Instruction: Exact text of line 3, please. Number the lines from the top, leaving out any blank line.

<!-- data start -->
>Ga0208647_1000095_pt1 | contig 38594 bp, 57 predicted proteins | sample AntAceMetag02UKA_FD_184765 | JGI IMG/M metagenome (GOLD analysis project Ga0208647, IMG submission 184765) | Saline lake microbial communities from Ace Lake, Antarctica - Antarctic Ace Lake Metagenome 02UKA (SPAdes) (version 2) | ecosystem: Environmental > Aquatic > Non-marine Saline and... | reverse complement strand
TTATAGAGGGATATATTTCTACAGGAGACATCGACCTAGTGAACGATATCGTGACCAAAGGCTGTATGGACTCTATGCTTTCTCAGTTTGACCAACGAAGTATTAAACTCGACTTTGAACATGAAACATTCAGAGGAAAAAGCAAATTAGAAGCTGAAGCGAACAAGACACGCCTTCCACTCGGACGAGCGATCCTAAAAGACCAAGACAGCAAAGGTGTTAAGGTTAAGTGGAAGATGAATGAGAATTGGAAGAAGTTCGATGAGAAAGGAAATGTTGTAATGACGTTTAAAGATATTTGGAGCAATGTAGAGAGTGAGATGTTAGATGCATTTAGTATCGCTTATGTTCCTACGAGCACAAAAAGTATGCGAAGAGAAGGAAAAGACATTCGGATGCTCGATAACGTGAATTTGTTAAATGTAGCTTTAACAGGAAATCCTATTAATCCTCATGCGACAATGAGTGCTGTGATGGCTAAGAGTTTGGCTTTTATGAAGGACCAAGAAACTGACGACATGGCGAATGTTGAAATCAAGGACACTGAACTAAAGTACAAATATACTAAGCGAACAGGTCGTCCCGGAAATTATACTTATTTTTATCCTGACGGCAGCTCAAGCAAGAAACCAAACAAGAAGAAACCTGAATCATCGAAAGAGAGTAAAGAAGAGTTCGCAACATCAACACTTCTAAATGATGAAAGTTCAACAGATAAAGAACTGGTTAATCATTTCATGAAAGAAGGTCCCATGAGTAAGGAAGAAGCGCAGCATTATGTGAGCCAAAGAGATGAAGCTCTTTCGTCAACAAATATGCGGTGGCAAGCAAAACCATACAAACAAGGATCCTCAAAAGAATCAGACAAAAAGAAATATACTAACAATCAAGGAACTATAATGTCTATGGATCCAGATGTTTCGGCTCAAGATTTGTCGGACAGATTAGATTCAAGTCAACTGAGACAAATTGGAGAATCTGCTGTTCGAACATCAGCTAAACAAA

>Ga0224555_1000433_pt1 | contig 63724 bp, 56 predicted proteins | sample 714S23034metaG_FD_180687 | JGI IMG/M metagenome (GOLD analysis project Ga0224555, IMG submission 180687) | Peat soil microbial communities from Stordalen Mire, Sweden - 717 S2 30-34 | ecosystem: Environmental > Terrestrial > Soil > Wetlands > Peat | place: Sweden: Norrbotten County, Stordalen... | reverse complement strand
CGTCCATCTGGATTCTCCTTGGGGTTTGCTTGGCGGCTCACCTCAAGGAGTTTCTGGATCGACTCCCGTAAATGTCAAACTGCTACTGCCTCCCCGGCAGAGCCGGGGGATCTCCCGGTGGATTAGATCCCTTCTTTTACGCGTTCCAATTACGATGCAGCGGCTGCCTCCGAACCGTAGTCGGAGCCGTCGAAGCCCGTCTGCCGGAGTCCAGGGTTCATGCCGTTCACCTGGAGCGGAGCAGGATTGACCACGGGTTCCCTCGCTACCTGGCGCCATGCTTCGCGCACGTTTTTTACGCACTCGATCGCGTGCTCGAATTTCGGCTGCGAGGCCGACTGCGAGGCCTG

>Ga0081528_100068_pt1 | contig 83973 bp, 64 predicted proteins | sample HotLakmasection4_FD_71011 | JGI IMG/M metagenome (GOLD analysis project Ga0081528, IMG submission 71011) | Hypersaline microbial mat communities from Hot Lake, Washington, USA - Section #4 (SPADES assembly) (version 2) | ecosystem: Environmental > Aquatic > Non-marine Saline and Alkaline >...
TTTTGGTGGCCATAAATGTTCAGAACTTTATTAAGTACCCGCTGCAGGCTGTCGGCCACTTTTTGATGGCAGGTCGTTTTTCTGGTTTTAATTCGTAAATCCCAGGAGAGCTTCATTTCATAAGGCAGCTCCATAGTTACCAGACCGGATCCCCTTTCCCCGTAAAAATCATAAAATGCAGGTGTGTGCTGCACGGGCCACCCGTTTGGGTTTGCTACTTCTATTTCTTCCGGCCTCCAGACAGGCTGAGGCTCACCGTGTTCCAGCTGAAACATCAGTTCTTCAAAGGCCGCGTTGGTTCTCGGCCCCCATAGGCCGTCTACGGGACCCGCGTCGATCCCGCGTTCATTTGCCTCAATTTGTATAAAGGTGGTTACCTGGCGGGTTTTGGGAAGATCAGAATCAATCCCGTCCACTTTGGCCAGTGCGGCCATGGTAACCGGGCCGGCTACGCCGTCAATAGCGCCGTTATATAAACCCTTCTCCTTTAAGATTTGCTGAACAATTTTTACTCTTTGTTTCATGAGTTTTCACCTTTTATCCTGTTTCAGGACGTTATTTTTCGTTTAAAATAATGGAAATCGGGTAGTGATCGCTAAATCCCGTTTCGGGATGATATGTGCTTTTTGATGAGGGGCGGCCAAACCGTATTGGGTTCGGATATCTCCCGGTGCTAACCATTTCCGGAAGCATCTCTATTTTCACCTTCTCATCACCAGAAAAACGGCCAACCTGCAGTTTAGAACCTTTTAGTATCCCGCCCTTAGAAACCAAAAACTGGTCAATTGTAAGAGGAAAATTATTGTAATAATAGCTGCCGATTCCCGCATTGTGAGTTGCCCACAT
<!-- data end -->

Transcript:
>Ga0224555_1000433_pt1 | contig 63724 bp, 56 predicted proteins | sample 714S23034metaG_FD_180687 | JGI IMG/M metagenome (GOLD analysis project Ga0224555, IMG submission 180687) | Peat soil microbial communities from Stordalen Mire, Sweden - 717 S2 30-34 | ecosystem: Environmental > Terrestrial > Soil > Wetlands > Peat | place: Sweden: Norrbotten County, Stordalen... | reverse complement strand